Ladies, I do love you.

Thinking of Stella today

... and sending her hugs.

Confucius say...

You are heading for a land of sunshine and fun.

Hmmm... It would be nice to think my fortune cookie was speaking metaphorically last night. It would be nice to believe that my spirit will be brightening, that a change is coming.

I tend to think, however, that it was speaking about the delightful morning we had at the beach today. It rained most of yesterday, so we cut out of SeaWorld early; today dawned bright and inviting, so we headed to the beach. We'll go back to SeaWorld after lunch to see all the stuff we missed yesterday -- like Shamu. And the dolphins. And and and. We hardly did anything before we were soaked and cold and miserable.

I do, however, have all three things I that I need to send to those who asked for something from me. What fun!

Un-

I stood on the beach at sunset today, missing Nick. You know how big the Pacific Ocean is? My missing of Nick is bigger than that; at least it was today. I don't know if there is anything vast enough to hold the emptiness that is my missing him.

Bookends

Morning

We walk down to the beach after breakfast, intending to spend the hour or so before LegoLand opens playing on the sand. The beach by the hotel, however, is a thin strip, and at high tide there is no beach -- just waves pounding against the cliff. Everyone is understandably disappointed. Nonetheless, we walk down the stairs and watch. The water is over the bottom step, so we can't even set foot on the sand. It is still very cool, very humbling to be in the awesome presence of the power of water. I could stay here all day, I say to Beth.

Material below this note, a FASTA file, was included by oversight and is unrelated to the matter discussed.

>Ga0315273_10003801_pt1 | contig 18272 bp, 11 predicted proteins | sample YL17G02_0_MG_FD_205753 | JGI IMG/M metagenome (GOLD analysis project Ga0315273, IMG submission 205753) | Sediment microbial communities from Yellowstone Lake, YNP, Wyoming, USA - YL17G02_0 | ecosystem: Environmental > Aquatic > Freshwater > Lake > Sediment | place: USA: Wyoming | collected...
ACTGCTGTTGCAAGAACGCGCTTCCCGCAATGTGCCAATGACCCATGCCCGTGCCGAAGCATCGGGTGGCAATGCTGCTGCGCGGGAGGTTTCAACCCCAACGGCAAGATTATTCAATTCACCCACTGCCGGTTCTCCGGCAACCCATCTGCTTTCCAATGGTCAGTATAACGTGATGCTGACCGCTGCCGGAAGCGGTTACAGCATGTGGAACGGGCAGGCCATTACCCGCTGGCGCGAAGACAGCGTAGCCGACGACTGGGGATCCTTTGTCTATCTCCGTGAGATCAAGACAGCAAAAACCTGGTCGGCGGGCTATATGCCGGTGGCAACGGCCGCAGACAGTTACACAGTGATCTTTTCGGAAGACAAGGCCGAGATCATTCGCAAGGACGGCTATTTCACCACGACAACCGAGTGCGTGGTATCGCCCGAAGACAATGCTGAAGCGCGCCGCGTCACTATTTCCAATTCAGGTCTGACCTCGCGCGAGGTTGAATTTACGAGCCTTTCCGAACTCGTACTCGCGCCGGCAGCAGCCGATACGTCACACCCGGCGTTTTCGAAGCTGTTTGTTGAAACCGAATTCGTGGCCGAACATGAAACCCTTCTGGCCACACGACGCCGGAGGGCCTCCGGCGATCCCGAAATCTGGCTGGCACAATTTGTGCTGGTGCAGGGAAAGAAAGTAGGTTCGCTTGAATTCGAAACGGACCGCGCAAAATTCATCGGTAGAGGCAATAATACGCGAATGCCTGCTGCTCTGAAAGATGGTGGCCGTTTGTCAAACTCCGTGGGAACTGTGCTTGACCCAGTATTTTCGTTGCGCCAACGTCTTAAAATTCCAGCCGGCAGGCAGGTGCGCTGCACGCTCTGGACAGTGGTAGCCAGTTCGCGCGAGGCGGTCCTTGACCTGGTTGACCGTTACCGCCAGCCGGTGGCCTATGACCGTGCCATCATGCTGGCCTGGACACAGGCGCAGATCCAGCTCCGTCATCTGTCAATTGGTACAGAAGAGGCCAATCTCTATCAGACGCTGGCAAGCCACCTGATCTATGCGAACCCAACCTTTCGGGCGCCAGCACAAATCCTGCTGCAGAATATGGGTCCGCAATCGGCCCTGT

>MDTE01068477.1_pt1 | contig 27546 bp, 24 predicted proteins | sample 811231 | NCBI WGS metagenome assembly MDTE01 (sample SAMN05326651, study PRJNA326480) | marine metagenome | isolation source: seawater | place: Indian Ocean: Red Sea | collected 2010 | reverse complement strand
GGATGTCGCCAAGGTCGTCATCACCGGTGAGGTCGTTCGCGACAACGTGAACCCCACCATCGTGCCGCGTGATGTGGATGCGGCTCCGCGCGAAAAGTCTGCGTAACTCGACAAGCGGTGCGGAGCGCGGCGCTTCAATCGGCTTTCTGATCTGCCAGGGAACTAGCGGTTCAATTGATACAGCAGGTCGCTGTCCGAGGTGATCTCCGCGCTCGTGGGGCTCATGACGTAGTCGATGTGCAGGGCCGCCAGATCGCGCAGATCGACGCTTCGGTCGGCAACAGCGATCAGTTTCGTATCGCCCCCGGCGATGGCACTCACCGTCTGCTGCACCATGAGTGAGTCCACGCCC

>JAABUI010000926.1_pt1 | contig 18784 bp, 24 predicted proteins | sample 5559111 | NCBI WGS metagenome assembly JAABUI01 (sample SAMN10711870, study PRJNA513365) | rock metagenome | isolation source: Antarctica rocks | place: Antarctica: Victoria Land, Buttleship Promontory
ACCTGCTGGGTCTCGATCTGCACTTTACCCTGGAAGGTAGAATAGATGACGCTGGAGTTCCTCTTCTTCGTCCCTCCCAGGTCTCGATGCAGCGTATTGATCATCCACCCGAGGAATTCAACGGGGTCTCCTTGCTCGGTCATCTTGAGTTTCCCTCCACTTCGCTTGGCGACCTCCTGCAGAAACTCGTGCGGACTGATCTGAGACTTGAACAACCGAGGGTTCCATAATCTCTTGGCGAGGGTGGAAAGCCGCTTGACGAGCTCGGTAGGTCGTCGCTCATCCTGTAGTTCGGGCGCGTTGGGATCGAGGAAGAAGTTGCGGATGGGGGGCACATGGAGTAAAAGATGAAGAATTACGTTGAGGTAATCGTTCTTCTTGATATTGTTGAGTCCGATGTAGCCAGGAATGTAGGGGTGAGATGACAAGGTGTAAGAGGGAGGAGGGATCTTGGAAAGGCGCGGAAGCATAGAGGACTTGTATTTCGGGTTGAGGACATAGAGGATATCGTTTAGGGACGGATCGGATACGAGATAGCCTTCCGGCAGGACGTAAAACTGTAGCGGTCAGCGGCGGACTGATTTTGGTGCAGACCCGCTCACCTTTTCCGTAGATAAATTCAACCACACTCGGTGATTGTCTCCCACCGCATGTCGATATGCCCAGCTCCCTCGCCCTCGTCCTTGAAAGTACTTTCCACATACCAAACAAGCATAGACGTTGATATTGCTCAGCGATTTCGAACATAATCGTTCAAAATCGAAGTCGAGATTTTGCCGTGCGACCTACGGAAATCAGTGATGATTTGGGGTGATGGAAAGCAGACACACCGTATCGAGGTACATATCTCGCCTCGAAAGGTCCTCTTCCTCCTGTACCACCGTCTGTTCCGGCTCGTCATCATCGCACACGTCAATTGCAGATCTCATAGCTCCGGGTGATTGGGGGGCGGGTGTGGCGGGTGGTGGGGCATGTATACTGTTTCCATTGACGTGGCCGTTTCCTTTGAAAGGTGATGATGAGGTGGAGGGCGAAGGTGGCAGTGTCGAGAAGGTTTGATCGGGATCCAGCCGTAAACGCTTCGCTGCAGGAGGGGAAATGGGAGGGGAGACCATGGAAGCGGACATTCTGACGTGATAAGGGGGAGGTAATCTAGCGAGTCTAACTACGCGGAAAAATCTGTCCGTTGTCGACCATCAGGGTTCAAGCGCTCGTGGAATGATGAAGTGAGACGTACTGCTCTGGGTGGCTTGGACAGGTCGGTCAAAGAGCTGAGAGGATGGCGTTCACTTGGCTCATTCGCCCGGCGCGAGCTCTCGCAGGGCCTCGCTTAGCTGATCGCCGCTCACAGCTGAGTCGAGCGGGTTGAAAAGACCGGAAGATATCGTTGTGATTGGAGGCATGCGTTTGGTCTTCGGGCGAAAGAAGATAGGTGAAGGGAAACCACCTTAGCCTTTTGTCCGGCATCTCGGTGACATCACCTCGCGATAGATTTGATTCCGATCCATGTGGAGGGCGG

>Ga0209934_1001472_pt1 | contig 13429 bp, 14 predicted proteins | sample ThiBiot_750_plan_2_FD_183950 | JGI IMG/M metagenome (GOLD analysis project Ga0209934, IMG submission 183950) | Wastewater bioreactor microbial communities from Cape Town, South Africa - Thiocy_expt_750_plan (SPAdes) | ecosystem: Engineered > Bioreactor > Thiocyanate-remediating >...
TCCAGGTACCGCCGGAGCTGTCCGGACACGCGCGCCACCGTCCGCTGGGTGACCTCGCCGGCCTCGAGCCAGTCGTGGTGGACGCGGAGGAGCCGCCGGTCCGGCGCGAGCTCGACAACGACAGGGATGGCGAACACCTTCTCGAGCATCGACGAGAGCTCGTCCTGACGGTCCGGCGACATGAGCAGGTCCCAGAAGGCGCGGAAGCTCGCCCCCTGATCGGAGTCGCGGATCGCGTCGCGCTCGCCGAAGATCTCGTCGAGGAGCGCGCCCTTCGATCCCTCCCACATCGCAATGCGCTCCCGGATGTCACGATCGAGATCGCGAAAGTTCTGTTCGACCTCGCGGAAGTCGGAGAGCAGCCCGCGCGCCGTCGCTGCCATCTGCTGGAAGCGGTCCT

What's that? It must just be seaweed. No, it's too big? A pod of dolphins swims through the surf -- I even manage to catch their leaps on video. This is WAY BETTER than Sea World! We take their presence as gift and happily go on our way toward LegoLand, into a day filled with laughter and delight.

Evening

We decide to eat dinner someplace near the ocean. As we're driving up the coastal highway, I casually point to one place and say, That was my dad's favorite restaurant. Well, let's go there then, says Beth, as she swoops into the parking lot and nabs the ideal spot. Umm. Wait. No, that's not why I said it. Geeee... okay.